Faust grew up, by her account, “in a privileged family in the rural Shenandoah Valley” of Virginia. In “Living History,” an essay published in this magazine in 2003, she described coming to awareness of segregation in the 1950s in the aftermath of Brown v. Board of Education. She wrote, “I was the only daughter in a family of four children,” a rebel who went by “Drew” instead of “Catharine.” “Did my sense of the privileges allotted my brothers—who did not have to wear scratchy organdy dresses or lace underwear, sit decorously, curtsy, or accept innumerable other constraints on freedom—make me attuned to other sorts of injustice?” Probably so, because later she marched for civil rights and against the Vietnam War.

Faust attended Concord Academy in Massachusetts. She earned a bachelor’s degree, magna cum laude with honors in history, from Bryn Mawr in 1968, and was awarded master’s and doctoral degrees in American civilization from the University of Pennsylvania, concluding her graduate studies in 1975, and then serving on the faculty until her Radcliffe appointment.

In welcoming her to the newly formed institute of advanced study in 2000 (Faust and her husband, historian of science Charles Rosenberg, had previously decided against accepting tenure offers from Harvard in 1989), President Neil L. Rudenstine cited her “interdisciplinary instincts” and her “open, candid, and winning style.” Faust said then that bringing young and more established scholars and artists together held particular promise: “Intersections between fields and across boundaries are important ways of refashioning knowledge in the new century. Scholarship is creativity.”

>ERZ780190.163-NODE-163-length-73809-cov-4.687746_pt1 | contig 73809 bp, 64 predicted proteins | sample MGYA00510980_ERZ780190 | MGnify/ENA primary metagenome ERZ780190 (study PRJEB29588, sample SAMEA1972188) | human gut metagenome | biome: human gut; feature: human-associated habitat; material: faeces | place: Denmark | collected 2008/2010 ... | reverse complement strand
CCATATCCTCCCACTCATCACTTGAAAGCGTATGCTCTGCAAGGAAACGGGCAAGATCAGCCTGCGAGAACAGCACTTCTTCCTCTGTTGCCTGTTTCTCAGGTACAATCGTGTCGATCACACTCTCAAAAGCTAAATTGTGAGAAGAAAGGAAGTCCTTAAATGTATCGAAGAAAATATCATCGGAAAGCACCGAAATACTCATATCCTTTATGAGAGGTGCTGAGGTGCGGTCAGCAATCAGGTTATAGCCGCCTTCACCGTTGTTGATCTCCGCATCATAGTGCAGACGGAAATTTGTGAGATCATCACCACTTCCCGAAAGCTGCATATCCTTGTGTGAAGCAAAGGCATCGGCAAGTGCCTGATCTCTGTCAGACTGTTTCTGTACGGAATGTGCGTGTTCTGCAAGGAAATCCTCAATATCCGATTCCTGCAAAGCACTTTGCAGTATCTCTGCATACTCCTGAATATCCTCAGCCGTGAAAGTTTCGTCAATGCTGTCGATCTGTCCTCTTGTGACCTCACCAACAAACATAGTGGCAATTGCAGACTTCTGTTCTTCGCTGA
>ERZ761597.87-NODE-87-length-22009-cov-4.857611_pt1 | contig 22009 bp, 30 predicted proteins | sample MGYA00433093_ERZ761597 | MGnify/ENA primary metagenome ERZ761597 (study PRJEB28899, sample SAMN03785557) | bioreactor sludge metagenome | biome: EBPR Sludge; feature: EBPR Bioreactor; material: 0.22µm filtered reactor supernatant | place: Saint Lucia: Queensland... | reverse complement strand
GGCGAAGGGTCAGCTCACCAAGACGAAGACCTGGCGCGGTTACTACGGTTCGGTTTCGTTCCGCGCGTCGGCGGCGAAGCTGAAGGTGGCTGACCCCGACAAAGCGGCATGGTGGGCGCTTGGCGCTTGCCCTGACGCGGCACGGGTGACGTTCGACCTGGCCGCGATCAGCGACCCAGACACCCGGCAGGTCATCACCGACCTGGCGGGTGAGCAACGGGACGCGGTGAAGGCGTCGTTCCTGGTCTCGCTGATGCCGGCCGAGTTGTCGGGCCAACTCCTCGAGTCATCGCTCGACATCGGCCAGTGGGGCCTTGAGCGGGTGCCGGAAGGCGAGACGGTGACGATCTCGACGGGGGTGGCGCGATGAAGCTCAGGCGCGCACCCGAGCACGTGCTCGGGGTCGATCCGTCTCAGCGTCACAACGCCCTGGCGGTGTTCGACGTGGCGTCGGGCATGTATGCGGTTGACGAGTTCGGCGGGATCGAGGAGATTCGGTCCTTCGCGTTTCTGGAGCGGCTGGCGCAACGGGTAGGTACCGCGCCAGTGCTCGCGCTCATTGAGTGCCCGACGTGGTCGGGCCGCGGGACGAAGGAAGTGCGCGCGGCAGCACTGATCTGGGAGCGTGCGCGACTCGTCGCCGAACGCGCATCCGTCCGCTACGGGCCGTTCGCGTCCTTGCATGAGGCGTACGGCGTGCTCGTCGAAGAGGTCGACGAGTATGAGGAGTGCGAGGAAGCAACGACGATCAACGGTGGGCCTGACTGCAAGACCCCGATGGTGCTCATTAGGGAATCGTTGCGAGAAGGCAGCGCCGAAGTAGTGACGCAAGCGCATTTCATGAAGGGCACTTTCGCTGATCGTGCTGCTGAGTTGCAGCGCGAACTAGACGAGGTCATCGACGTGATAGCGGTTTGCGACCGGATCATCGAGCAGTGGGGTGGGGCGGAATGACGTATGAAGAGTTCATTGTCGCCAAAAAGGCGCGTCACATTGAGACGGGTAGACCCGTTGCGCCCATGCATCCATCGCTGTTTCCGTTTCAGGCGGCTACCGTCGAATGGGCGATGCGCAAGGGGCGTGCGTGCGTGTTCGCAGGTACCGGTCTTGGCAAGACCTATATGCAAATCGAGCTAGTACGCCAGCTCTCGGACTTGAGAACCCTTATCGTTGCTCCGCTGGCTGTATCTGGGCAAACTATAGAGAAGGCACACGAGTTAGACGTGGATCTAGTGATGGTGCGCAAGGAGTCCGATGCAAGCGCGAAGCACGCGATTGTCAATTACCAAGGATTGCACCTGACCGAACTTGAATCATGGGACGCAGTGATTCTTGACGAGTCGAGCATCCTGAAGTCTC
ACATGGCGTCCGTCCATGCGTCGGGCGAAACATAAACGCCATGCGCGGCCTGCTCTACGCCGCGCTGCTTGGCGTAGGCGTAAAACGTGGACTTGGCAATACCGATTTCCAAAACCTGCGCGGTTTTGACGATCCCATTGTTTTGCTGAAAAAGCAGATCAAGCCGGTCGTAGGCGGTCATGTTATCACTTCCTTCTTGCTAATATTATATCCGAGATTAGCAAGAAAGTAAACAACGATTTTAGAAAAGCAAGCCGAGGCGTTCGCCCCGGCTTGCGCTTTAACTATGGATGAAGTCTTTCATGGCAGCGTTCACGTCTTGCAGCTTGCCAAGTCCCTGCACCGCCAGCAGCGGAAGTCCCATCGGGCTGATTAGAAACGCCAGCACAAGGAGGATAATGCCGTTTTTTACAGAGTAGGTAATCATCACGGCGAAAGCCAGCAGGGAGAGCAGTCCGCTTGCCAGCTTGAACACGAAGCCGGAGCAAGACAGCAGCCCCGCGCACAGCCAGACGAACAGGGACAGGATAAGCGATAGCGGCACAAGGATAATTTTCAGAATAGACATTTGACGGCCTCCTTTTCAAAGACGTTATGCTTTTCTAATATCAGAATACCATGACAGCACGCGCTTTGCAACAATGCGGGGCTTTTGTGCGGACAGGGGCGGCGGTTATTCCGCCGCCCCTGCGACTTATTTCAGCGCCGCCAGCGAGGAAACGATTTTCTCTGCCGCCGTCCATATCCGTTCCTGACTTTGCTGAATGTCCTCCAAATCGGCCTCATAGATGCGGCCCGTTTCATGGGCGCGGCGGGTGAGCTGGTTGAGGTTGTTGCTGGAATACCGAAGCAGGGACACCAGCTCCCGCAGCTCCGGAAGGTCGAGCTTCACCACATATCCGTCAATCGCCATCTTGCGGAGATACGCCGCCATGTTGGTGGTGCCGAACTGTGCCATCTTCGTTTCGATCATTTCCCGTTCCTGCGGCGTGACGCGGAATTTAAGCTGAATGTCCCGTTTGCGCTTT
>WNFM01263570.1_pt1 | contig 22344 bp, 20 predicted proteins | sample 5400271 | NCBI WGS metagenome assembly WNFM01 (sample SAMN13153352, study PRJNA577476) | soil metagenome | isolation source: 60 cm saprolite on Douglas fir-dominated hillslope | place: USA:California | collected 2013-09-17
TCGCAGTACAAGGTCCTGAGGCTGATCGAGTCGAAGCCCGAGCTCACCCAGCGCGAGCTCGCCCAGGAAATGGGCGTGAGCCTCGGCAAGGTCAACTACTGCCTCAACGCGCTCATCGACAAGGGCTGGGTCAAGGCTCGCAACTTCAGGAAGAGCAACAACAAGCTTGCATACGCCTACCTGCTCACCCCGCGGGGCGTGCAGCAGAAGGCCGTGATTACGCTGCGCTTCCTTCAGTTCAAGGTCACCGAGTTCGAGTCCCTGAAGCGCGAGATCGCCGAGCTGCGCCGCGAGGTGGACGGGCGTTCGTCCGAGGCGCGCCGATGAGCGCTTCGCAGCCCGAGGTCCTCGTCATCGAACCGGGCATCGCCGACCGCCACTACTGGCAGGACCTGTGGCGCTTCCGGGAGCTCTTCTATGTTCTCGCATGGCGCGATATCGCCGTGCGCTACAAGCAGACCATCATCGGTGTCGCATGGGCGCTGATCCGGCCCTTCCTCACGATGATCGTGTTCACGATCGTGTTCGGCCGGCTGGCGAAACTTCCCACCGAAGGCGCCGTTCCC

If those characteristics and that vision brought Faust to the Radcliffe Institute, her performance there brought her to the Harvard presidency.

From her very first messages about the new institute, Faust emphasized “Radcliffe’s potential to create interest and engagement across the University.” She realized that potential in a variety of ways, not all of them widely known:

  • Radcliffe Fellowships, the core one-year appointments for advanced study, have proven a way for junior faculty, from Harvard and elsewhere, to complete research essential to qualify them for tenure. Moreover, clusters of fellows concentrating in fields such as astrophysics or immigration have brought professors from separate departments together to work on problems of common interest. Fellows reported rediscovering “the intellectual camaraderie they had missed in their home departments.”
  • Common projects have reached out for expertise. A conference on women and enterprise was produced by a faculty committee drawn from five Harvard schools. Radcliffe’s conference on computational biology was the first such gathering on campus; it drew 150 participants for three days of workshops and lectures, seeding a now robust field of research.
  • Exploratory and Advanced Seminars, initiated by ladder faculty, bring together scholars from throughout Harvard and beyond to address a new problem, ranging from malaria to debt relief in Africa. A dozen or more such Radcliffe-funded seminars annually have spawned new intellectual relationships involving departments across the University, and virtually every school, examining problems in science, the humanities, public policy, and the professions.